Moving up in weight and matched against the longest-reigning champion ever in women's boxing, Jessica McCaskill ultimately made history her story.
The unified 140-pound titlist from Chicago denied Norway’s Cecilia Braekhus sole possession of one of boxing's most cherished milestones, scoring an upset 10-round decision win. McCaskill met Brækhus at an agreed-upon 145-pound catchweight, moving up in weight but ultimately proving that size doesn't matter in taking down the undisputed welterweight queen Saturday evening from a makeshift outdoor venue in downtown Tulsa, Oklahoma.
Judge Karen Holderfield had it even at 95-95, overruled by judges Gerald Ritter and David Sutherland who had it 97-94 and 97-93 for McCaskill.
Prior to the cards being read, it was anyone’s guess as to what would transpire.
“I was thinking to myself that it takes a lot to take it away from the champion,” McCaskill said of those final moments holding her breath before being able to exhale in celebration.
The bout came four months after the original April 17 date on which it was supposed to take place, at MGM National Harbor in Oxon Hill, Maryland. The ongoing coronavirus pandemic shut down the event, leaving both boxers to quarantine in their respective training camps—Brækhus in Big Bear, California, while McCaskill was literally living in her gym in Chicago—all the way through a second camp to prepare for what was the first-ever female fight to headline a DAZN-USA telecast.
McCaskill admittedly planned to measure up Braekhus in the opening round before digging into her offensive. Whether it was a ploy or she simply saw an unexpected opening, McCaskill let her hands go early, negating a considerable height and reach advantage by quickly working her way inside. Braekhus remained poised under pressure, using her long jab to create her desired space. McCaskill landed the best punch of the round, fighting out of a clinch to connect with an overhand left.
It set the tone for what made a difficult night for the judges. McCaskill was by far the busier of the two, throwing 230 more punches than Braekhus, who landed at a much higher percentage (32% on 85-of-269, to 15% on 84-of-499 for McCaskill).
Both boxers looked to establish the jab in round two. McCaskill used her weapon as a power punch, committing to the stick and following with right hands. Braekhus was clearly uncomfortable with her opponent’s aggression, looking to clinch on the inside only to have to defend from overhand rights. McCaskill closed the round landing a three punch combination upstairs.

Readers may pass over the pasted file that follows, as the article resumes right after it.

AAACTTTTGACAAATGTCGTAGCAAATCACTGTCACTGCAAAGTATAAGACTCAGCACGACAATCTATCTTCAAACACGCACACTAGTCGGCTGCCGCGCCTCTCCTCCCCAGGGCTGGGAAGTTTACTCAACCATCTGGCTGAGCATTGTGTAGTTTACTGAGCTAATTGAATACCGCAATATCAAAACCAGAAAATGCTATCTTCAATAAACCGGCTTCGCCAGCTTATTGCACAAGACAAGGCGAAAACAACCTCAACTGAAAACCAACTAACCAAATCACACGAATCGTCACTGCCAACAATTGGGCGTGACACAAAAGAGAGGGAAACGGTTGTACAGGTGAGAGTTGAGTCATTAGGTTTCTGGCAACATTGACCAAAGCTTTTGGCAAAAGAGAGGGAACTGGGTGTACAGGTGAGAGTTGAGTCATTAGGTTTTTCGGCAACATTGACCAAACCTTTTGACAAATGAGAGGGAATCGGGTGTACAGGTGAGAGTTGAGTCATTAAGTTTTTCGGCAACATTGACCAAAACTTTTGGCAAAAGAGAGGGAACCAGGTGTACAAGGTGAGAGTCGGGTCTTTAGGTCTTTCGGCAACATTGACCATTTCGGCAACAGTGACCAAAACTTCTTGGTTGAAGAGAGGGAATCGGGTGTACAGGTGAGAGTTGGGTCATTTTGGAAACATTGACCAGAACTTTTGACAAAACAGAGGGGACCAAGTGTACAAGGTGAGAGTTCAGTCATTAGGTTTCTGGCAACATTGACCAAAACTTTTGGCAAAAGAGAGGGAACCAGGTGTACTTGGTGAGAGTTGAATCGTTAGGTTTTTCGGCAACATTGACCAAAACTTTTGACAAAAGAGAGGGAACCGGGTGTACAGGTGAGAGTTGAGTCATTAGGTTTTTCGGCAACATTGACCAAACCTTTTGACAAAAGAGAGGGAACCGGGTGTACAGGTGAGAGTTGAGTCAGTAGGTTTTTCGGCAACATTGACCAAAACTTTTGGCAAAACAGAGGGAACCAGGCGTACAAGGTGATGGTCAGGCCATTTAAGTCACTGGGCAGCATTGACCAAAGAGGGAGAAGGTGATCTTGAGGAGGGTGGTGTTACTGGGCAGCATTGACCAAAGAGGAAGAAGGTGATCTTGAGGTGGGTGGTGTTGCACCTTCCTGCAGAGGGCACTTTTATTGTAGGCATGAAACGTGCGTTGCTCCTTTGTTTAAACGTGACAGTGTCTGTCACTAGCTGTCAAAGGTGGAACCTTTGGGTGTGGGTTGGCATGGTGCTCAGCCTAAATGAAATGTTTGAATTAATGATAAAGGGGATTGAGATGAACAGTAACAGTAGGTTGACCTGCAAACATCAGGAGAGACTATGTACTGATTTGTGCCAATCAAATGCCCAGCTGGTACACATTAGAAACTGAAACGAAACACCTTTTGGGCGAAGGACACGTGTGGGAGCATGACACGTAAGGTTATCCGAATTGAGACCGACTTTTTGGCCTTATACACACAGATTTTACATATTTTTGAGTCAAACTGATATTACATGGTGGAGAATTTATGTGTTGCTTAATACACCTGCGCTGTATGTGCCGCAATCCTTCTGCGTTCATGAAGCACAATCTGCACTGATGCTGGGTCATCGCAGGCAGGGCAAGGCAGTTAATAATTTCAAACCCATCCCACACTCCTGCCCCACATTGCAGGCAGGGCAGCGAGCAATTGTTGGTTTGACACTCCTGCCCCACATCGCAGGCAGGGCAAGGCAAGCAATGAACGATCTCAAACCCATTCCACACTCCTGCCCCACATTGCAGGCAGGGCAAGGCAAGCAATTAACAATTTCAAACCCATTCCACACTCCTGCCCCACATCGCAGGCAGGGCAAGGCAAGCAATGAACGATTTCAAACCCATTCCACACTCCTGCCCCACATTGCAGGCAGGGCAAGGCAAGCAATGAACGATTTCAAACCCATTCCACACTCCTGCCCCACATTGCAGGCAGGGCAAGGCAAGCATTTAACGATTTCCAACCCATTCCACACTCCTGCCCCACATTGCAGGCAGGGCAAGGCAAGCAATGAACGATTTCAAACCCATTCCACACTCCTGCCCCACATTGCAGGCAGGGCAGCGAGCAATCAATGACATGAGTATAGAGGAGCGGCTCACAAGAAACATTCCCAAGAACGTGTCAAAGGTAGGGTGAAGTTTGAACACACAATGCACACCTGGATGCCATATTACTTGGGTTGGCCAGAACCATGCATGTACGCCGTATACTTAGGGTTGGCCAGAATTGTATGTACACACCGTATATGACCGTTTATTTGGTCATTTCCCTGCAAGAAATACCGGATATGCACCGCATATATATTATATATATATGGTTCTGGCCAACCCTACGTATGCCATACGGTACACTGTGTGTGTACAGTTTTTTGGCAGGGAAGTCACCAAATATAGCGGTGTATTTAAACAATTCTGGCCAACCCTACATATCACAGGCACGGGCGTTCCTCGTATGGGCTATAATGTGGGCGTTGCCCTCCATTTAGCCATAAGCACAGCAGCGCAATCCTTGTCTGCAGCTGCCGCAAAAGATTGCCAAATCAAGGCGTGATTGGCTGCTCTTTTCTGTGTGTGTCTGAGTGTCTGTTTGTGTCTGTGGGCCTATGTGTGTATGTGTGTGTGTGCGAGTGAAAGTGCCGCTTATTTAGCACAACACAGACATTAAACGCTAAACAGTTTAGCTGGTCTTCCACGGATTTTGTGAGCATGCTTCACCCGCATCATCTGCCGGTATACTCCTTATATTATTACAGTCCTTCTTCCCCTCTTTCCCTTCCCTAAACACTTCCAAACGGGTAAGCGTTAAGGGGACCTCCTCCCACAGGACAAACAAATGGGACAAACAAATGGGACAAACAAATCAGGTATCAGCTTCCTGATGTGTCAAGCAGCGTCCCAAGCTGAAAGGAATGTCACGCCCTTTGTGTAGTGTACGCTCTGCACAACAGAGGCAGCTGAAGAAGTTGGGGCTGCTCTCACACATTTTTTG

Braekhus found her offense in round three, working her jab after withstanding an early rush from McCaskill. Momentum carried over into round four, though not a firestorm of activity in either direction as both boxers fought at a distance.
McCaskill reclaimed momentum in round five, using lateral movement to set up her heavier power shots. A stationary Braekhus left herself open for a long right hand from McCaskill, snapping back the head of the defending champ.
Braekhus made a point to bounce on her toes more in round six, working her jab and scoring the occasional chopping right hand. McCaskill walked through Braekhus’ best punches, landing a counter right hand over a jab and catching her taller foe clean on the chin.
With the fight potentially slipping away, Braekhus enjoyed her best two-minute sequence of the fight in round seven. The long-reigning welterweight champ continued to fight on her toes and create space, outlanding the 140-pound titlist though McCaskill scored with the best punch of the round— a right uppercut on the inside.
Round eight saw Braekhus do her best work of the fight in keeping McCaskill at bay with her jab. It allowed the self-proclaimed “First Lady” to control the pace, with McCaskill’s best moments in the round coming whenever the two were at close quarters, offsetting Braekhus’ constant leaning on the back of her neck to land with short rights inside.
McCaskill managed to draw in Braekhus with head feints, slipping jabs and countering with right hands. Braekhus adjusted later in the frame, landing her jab and the occasional chopping rights as McCaskill’s offense dropped perhaps at the wrong time in the fight.